Additionally, you need the ability to detect the symptoms of churn early and drill down to the segment, account, or user level with deep product usage analytics to analyze the interactions customers have inside your product.

Customer Success Reality Check:

— Acquiring new customers is up to 25 times more expensive than retaining existing ones.

— Increasing customer retention rates by 5% can drive profits up by 25% to 95%.

Role in Driving Expansion

Customers achieving their business objectives with your product are likely to be hungry for more. They might be interested in upgrading their subscription for additional licenses, seats, or functionality as they grow or purchase complementary features or services. The question is: how do you facilitate that and drive company growth?

Customer success teams are ideally positioned to help users take the next step since they have a deep understanding of each account’s needs and, therefore, know which features or products are going to be the most beneficial. As such, they can act as trusted advisors and make logical recommendations relying on user intelligence to identify the right expansion package when it matters the most.

Customer Success Reality Check:

Between 70 and 95% of revenues come from renewals and upsells for subscription-based companies.

— A repeat customer spends 67% more on average than a new customer.

Role in Driving Advocacy

Customers who have been hugely successful with your product probably can’t wait to tell their friends, particularly if they have consistently enjoyed an outstanding user experience. So keep in mind that every interaction (e.g.: onboarding, support, in-app product interaction) with customers is an opportunity to create an advocate and generate high-quality leads that are less expensive to acquire.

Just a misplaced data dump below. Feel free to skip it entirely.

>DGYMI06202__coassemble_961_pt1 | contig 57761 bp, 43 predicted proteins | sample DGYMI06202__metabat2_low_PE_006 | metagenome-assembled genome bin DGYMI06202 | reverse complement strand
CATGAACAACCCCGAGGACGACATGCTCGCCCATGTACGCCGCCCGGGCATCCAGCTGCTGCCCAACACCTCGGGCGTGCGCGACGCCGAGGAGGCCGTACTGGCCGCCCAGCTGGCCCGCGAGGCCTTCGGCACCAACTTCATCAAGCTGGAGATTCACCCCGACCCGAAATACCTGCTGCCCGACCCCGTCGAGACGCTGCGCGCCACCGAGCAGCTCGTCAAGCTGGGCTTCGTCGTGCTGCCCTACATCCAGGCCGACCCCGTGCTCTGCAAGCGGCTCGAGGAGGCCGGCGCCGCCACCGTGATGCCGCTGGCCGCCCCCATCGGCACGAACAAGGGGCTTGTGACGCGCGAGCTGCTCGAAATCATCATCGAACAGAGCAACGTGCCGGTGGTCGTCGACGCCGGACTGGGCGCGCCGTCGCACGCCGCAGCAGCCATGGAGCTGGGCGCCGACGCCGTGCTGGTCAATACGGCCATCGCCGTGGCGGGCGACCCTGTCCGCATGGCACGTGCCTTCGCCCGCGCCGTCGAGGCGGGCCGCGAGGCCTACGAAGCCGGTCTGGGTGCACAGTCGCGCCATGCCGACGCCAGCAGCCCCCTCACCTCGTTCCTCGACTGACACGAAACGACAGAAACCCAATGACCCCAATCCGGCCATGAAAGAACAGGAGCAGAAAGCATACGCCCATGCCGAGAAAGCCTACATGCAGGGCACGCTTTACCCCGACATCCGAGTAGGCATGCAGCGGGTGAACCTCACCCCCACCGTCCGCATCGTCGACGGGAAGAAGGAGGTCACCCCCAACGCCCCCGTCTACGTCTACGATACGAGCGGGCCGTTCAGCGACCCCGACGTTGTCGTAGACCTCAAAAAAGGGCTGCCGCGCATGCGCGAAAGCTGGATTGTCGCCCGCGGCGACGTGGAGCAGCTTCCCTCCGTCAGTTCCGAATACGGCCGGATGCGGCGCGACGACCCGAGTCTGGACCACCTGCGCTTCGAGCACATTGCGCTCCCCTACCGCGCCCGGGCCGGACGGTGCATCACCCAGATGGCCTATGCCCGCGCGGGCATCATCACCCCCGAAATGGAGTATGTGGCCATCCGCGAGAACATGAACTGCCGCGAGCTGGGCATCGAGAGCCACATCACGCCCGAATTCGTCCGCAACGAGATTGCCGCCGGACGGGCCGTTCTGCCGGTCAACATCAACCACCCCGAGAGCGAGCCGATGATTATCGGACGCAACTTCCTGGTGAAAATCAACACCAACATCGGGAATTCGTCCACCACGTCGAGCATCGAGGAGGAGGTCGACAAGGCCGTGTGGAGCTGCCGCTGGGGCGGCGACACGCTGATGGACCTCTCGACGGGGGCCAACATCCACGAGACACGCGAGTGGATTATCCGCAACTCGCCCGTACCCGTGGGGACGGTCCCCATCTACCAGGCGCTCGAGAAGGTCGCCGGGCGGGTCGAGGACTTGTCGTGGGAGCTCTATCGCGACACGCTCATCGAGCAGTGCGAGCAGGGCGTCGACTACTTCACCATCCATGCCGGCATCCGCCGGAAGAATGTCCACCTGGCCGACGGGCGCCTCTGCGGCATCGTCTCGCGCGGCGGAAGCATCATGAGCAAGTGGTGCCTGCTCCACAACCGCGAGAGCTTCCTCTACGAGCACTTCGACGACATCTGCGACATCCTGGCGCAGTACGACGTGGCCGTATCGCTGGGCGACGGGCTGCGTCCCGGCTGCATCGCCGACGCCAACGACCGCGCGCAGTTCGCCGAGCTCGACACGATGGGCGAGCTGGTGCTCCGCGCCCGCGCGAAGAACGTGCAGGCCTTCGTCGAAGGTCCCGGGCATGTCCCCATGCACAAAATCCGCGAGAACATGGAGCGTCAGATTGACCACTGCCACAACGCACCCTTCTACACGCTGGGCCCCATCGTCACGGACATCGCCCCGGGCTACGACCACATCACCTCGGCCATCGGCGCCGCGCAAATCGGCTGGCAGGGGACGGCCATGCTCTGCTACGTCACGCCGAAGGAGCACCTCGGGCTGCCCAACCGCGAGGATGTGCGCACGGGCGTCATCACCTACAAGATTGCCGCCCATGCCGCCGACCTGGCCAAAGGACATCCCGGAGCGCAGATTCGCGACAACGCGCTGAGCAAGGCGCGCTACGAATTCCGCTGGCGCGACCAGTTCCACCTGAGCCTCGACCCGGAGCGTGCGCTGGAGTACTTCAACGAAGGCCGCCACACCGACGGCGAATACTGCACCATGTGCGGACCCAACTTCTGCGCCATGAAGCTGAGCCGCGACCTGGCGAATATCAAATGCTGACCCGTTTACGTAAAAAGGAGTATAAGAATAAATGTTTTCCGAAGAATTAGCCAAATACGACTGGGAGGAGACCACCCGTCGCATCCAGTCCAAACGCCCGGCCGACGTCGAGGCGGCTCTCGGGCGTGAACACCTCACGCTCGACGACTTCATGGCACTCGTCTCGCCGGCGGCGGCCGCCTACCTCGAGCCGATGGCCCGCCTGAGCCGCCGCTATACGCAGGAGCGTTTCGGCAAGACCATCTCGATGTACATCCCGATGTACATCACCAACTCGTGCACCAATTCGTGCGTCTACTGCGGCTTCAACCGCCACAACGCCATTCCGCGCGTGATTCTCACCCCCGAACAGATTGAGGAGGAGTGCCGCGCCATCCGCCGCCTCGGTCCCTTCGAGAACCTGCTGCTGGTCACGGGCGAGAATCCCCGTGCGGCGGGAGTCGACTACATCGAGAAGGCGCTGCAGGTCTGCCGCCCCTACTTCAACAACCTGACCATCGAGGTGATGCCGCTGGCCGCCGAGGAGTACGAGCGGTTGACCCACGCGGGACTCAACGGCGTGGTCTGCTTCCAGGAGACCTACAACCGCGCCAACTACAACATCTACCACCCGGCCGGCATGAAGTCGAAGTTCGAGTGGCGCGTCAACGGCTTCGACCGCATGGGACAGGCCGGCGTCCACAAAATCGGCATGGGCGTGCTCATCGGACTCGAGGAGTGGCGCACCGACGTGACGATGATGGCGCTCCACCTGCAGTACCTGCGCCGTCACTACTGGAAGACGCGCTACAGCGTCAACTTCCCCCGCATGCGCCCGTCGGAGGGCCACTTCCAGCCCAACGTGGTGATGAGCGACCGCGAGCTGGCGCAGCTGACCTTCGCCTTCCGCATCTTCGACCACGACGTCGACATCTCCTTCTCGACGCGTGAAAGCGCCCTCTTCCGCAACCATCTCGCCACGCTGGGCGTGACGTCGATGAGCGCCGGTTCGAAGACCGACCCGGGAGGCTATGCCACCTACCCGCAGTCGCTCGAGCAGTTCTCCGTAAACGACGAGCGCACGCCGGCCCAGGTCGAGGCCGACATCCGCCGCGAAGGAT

But there are also other ways to leverage your promoters. You can get your most successful customers involved in the product iteration process, asking them to advise about the product decisions that would benefit their business. Another approach is to foster a community where users help each other solving the most common issues.

Customer Success Reality Check:

84% of B2B buyers start the purchasing process with a referral.

— Companies with a formalized referral program experience 86% more revenue growth on average over a two-year period.

The Customer Success Life Cycle

Let’s look at two effects that take place as you streamline the customer success process. The first one is that your sales pipeline becomes more stable as you avoid bad-fit customers and have more resources to dedicate to best-fit users with the highest expected CLTV. On top of that, it becomes easier to contextualize the customer success journey around your most valuable segments, ensuring better conversion rates at each milestone as bad-fit buyers get filtered out early.

Combining an effective customer success life cycle with an ever-growing best-fit userbase composed of customers who are every time more successful through better onboarding, need-driven product iteration, and logical expansion will create advocates who help generate more revenue and bring in more high-quality referrals.

3 Misconceptions about Customer Success

Customer success is gaining legitimacy across both SaaS and non-SaaS organizations. But too often business leaders are still looking at CS as a silver bullet that requires only a one-off commitment. Short-term efforts may satisfy customer needs initially, but aren’t going to unleash the real power of customer success and set you apart from your competition. Here are the top misconceptions about customer success that we hear most often: